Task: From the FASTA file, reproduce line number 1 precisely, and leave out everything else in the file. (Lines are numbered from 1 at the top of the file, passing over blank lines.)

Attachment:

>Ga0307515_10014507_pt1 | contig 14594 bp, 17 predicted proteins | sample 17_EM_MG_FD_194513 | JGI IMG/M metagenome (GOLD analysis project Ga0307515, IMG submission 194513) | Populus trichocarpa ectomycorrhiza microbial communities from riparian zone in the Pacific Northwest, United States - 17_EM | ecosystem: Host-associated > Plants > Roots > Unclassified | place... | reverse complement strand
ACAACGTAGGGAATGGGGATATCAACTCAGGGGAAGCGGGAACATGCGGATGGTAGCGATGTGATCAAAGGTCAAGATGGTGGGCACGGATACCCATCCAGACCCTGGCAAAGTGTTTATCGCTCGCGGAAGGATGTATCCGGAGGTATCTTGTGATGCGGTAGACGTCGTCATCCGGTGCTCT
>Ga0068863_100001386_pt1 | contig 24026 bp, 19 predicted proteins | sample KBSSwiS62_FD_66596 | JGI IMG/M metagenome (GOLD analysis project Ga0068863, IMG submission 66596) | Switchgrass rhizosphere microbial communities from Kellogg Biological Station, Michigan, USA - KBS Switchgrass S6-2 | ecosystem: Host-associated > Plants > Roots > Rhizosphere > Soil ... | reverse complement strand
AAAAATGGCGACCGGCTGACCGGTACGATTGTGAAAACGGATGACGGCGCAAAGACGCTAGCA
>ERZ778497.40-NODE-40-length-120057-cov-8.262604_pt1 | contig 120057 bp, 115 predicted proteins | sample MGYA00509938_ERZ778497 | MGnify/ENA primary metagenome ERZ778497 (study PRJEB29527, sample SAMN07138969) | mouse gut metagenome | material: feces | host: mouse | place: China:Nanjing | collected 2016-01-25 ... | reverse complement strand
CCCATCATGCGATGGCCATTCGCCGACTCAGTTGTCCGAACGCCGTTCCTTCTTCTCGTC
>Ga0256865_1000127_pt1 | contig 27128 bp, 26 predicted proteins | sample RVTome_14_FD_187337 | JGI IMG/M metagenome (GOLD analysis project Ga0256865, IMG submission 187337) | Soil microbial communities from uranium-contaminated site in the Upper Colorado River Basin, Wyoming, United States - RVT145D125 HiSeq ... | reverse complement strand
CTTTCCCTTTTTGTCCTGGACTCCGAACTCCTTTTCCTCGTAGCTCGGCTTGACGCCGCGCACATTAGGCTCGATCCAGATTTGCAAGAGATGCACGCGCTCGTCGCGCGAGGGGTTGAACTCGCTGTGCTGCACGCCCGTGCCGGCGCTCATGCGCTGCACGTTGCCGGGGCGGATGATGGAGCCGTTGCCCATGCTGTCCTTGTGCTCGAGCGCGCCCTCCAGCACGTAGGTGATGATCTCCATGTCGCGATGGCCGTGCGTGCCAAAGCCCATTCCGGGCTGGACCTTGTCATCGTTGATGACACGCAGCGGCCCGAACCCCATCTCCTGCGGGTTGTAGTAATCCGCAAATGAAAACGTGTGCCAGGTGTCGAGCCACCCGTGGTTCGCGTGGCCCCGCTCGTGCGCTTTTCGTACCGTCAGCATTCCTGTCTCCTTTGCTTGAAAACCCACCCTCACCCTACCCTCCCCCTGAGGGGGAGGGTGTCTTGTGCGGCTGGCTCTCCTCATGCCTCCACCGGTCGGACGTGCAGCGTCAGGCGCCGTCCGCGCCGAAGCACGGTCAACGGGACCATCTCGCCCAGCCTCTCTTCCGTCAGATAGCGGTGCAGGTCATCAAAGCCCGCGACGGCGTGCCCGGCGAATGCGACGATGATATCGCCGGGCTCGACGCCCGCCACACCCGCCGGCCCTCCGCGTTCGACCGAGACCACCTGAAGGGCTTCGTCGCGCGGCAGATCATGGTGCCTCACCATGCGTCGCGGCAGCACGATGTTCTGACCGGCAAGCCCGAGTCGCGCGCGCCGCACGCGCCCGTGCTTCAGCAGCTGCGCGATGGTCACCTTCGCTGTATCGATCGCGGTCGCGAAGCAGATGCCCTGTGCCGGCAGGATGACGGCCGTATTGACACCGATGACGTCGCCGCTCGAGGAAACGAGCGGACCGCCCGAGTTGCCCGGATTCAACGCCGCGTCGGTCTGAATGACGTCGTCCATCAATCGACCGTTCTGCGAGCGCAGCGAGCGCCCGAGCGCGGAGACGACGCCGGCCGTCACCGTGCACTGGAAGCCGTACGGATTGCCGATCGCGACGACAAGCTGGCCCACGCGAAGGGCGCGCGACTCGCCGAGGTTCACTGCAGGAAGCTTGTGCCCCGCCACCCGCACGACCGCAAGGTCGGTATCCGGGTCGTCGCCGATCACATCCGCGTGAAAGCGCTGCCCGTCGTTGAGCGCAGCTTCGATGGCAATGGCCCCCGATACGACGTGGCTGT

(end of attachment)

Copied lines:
>Ga0307515_10014507_pt1 | contig 14594 bp, 17 predicted proteins | sample 17_EM_MG_FD_194513 | JGI IMG/M metagenome (GOLD analysis project Ga0307515, IMG submission 194513) | Populus trichocarpa ectomycorrhiza microbial communities from riparian zone in the Pacific Northwest, United States - 17_EM | ecosystem: Host-associated > Plants > Roots > Unclassified | place... | reverse complement strand